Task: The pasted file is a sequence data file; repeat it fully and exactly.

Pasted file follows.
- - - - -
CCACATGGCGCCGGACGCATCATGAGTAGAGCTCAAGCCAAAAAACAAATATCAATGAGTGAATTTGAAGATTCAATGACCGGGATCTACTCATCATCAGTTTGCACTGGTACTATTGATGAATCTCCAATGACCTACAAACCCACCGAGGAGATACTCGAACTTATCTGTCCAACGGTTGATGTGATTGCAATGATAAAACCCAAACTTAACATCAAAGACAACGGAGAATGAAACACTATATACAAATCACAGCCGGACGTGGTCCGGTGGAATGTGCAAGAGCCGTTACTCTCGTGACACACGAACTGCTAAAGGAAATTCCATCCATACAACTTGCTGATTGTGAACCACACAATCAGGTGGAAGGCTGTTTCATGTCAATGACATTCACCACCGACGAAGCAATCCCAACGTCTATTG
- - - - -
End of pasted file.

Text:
CCACATGGCGCCGGACGCATCATGAGTAGAGCTCAAGCCAAAAAACAAATATCAATGAGTGAATTTGAAGATTCAATGACCGGGATCTACTCATCATCAGTTTGCACTGGTACTATTGATGAATCTCCAATGACCTACAAACCCACCGAGGAGATACTCGAACTTATCTGTCCAACGGTTGATGTGATTGCAATGATAAAACCCAAACTTAACATCAAAGACAACGGAGAATGAAACACTATATACAAATCACAGCCGGACGTGGTCCGGTGGAATGTGCAAGAGCCGTTACTCTCGTGACACACGAACTGCTAAAGGAAATTCCATCCATACAACTTGCTGATTGTGAACCACACAATCAGGTGGAAGGCTGTTTCATGTCAATGACATTCACCACCGACGAAGCAATCCCAACGTCTATTG